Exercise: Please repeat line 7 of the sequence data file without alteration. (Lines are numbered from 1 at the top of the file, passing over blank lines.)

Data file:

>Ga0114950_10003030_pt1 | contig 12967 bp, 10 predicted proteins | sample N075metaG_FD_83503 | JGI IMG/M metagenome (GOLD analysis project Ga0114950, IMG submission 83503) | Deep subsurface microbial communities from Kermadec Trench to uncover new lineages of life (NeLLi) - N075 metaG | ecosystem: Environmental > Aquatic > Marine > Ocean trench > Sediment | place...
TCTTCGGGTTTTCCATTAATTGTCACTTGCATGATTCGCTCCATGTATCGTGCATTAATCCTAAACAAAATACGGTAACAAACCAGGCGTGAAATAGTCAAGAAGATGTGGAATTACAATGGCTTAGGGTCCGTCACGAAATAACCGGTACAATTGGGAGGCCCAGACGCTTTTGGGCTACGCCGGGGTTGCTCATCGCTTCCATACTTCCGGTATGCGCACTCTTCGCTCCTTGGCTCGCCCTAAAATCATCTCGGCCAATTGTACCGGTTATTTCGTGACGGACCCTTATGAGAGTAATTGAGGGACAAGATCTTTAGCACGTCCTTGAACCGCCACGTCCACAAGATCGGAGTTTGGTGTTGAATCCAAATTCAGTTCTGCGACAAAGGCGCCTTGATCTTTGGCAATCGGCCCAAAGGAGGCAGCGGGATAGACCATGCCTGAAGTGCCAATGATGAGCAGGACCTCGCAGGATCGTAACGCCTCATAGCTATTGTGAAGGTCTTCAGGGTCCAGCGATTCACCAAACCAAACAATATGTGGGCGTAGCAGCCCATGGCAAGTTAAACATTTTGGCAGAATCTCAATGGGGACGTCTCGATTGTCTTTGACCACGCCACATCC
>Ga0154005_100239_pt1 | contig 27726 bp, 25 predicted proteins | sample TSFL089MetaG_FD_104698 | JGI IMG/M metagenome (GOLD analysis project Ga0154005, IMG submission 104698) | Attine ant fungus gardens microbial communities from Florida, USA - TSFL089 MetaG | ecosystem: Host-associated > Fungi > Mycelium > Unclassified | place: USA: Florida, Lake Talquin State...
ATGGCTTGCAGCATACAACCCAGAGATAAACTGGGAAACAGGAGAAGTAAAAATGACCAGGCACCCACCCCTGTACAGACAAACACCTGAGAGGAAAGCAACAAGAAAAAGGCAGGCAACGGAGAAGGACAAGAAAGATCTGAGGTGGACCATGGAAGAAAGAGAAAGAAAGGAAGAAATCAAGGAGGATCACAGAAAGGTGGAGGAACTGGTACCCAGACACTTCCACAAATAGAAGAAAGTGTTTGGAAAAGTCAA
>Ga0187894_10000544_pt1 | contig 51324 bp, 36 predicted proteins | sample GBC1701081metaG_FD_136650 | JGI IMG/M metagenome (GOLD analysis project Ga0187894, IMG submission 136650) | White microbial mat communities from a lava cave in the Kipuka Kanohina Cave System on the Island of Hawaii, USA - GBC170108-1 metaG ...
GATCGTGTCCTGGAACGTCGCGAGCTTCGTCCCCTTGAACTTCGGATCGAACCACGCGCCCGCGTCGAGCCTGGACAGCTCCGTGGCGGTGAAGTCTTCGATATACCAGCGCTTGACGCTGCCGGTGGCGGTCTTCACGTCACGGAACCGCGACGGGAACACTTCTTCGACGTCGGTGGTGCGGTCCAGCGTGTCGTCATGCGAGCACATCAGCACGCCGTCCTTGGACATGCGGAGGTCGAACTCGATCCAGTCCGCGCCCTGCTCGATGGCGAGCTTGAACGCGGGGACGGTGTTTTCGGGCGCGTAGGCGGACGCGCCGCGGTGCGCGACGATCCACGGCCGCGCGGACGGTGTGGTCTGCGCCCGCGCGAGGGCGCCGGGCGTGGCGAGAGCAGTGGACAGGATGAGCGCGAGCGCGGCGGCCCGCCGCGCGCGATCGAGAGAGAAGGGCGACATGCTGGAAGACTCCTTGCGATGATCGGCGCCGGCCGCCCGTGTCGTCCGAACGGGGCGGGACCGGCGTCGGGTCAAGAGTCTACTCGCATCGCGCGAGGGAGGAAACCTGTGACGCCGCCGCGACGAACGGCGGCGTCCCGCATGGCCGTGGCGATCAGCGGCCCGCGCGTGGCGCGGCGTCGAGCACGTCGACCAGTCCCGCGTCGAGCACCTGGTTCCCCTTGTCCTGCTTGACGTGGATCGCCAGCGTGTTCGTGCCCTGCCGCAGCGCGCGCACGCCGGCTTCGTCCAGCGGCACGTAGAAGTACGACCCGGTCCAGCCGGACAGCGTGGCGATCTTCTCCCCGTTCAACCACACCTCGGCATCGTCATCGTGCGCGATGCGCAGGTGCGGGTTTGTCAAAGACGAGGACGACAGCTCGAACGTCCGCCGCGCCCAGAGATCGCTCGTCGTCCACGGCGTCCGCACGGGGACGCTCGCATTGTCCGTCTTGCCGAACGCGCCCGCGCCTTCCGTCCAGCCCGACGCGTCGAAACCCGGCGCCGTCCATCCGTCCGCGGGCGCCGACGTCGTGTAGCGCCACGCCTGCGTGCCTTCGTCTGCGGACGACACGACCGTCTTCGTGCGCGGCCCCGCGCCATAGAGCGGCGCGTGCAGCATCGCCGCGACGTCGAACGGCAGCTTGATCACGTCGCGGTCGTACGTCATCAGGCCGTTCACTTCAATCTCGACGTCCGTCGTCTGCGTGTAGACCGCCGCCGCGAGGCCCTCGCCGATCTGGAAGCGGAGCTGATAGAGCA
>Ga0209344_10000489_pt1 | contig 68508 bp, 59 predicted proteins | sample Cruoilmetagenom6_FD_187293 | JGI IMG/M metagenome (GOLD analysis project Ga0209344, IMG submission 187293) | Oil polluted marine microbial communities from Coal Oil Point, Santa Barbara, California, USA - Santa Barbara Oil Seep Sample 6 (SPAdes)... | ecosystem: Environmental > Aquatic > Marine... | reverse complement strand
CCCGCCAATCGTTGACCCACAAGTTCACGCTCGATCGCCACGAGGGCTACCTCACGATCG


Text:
>Ga0209344_10000489_pt1 | contig 68508 bp, 59 predicted proteins | sample Cruoilmetagenom6_FD_187293 | JGI IMG/M metagenome (GOLD analysis project Ga0209344, IMG submission 187293) | Oil polluted marine microbial communities from Coal Oil Point, Santa Barbara, California, USA - Santa Barbara Oil Seep Sample 6 (SPAdes)... | ecosystem: Environmental > Aquatic > Marine... | reverse complement strand